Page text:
Landlords cautious over carbon targets
A third of social landlords believe they are unlikely to meet national targets to reduce carbon emissions by 2050, according to a survey by the Chartered Institute of Housing.
In its quarterly ‘housing panel’ survey of 280 housing professionals the CIH revealed that 25 per cent thought it unlikely they would be able to cut carbon emissions by 80 per cent based on 1990 levels by 2050 – and a further 8 per cent said they definitely would fail to meet the government target.
Only 23 per cent said they were confident they would get close or fully achieve the legally binding carbon reductions.
Respondents called for more government funding, more information on targets, more information on good practices when retrofitting, increased lobbying of the government, reinstating of the feed-in tariff as well as greater education among tenants to help them meet the targets set.
According to the survey, only 10 per cent of social landlords believed that fewer than five per cent of their tenants were in fuel poverty, with a fifth estimating that more than a quarter of their residents could be in fuel poverty. Almost a third - 29 per cent – did not know how many of their tenants were in fuel poverty.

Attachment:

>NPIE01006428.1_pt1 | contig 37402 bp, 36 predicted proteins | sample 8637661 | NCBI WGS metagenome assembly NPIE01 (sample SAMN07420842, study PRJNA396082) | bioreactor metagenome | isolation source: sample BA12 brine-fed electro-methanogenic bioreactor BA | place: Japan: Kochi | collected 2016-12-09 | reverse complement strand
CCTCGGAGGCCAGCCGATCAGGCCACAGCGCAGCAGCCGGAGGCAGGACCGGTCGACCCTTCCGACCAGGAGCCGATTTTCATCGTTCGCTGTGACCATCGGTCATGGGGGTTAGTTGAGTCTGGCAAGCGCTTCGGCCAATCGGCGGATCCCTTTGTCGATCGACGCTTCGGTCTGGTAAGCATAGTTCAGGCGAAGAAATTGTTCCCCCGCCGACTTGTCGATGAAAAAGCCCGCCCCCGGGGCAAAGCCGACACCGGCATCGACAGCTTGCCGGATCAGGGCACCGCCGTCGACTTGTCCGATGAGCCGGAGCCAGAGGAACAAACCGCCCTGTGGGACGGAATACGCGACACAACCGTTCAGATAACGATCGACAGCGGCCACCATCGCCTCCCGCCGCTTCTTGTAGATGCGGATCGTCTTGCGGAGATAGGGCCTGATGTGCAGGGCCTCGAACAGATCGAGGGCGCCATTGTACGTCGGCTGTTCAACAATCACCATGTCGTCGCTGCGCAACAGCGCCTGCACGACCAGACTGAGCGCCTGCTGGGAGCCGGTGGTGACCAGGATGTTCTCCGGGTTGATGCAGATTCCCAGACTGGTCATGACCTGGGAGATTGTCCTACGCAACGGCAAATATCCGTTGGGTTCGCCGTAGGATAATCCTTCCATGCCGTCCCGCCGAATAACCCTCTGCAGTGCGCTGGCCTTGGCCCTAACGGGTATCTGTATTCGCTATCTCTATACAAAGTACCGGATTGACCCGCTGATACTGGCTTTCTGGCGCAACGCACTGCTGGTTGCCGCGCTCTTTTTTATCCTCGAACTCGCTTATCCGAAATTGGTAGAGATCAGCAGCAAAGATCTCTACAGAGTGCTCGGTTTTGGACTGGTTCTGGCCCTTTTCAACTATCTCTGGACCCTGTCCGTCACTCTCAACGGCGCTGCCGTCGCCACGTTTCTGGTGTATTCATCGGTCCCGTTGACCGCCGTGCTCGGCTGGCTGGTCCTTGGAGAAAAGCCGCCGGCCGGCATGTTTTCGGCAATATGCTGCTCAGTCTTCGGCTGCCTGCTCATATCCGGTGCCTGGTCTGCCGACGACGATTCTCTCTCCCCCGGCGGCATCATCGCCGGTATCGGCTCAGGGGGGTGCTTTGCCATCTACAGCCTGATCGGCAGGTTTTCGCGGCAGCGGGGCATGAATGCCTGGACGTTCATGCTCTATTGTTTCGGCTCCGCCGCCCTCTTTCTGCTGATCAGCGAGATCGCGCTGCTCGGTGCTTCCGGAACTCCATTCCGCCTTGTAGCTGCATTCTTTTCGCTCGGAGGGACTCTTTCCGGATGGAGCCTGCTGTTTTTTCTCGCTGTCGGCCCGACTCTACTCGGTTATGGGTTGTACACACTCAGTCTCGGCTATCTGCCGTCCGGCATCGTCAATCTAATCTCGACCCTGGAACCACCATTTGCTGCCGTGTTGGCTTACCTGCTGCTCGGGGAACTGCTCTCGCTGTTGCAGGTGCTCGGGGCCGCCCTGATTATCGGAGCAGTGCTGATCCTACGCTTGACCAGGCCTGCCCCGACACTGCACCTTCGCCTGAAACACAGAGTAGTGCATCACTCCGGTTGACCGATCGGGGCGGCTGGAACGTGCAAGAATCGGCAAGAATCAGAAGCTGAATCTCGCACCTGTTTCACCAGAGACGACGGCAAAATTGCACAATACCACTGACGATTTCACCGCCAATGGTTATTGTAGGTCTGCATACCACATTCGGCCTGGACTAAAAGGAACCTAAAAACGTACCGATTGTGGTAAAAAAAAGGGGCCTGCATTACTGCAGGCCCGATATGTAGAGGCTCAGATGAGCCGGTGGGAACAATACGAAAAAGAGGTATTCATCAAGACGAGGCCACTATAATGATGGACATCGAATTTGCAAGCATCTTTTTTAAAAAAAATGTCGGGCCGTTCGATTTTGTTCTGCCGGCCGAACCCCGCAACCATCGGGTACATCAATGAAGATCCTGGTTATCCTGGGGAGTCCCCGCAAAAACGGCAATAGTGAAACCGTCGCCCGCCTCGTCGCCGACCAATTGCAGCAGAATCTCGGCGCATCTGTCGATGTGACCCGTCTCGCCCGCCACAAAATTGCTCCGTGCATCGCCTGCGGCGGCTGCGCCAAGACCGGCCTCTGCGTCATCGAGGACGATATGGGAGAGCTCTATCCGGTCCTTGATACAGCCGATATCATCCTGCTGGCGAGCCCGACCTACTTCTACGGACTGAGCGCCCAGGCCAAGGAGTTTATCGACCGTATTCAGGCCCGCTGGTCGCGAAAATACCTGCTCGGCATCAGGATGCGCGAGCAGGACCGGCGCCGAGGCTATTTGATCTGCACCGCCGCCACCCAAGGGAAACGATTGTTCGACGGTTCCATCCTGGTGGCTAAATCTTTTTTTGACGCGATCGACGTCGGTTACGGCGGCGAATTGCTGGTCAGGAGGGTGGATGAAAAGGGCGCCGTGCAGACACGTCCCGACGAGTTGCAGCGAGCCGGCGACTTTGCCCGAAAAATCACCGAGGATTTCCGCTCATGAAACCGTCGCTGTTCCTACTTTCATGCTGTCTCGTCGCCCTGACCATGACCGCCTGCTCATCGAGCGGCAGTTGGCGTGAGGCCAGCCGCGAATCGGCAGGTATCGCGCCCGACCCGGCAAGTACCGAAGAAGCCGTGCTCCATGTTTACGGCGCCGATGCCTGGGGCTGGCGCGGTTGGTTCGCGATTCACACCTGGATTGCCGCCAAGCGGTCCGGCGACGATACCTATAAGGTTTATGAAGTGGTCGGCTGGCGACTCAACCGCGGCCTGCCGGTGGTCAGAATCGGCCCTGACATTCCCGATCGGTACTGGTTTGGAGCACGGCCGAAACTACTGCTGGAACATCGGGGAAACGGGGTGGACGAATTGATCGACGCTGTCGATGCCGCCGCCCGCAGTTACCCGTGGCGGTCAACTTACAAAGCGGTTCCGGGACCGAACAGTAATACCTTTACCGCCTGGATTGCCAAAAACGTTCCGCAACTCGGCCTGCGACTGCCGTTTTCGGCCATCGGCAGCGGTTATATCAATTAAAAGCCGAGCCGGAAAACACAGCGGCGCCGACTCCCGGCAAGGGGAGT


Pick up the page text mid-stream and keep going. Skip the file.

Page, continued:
The report also highlighted many in the sector’s concerns about welfare reforms, with three quarters of respondents agreeing that social tenants penalised for occupying a home larger than they need will be worst hit by housing benefit reductions.
Almost two thirds - 59 per cent - also raised concerns about the impact of welfare reforms on tenants who have adult children or older family members living with them, this group will face reductions of around 30 per cent in housing benefit until 2013.
Karen Armitage, chief executive of Stafford and Rural Homes, said: ‘It is important to remember that statistics on household income decreasing, debt in creasing, youth unemployment, increases in fuel prices, fuel poverty, homelessness, under occupation rules are not just numbers they are impacts on real people and their lives. People struggling in a very difficult climate. This is not just about the numbers.’
The report added that the number of people looking for social housing has increased in the last three months, according to 60 per cent of respondents, this compared to only 56 per cent in a previous survey published in September 2011. 42 per cent said the number of people registered as homeless had increased in the same period.
Abigail Davies, assistant director of policy and practice at the CIH, said: ‘Current supply is less than half the house building needed to meet new demand, quite apart from dealing with the current backlog. We need a house-building programme sufficient to the size and scale of the current problem just to keep up, let alone prepare for future generational need.’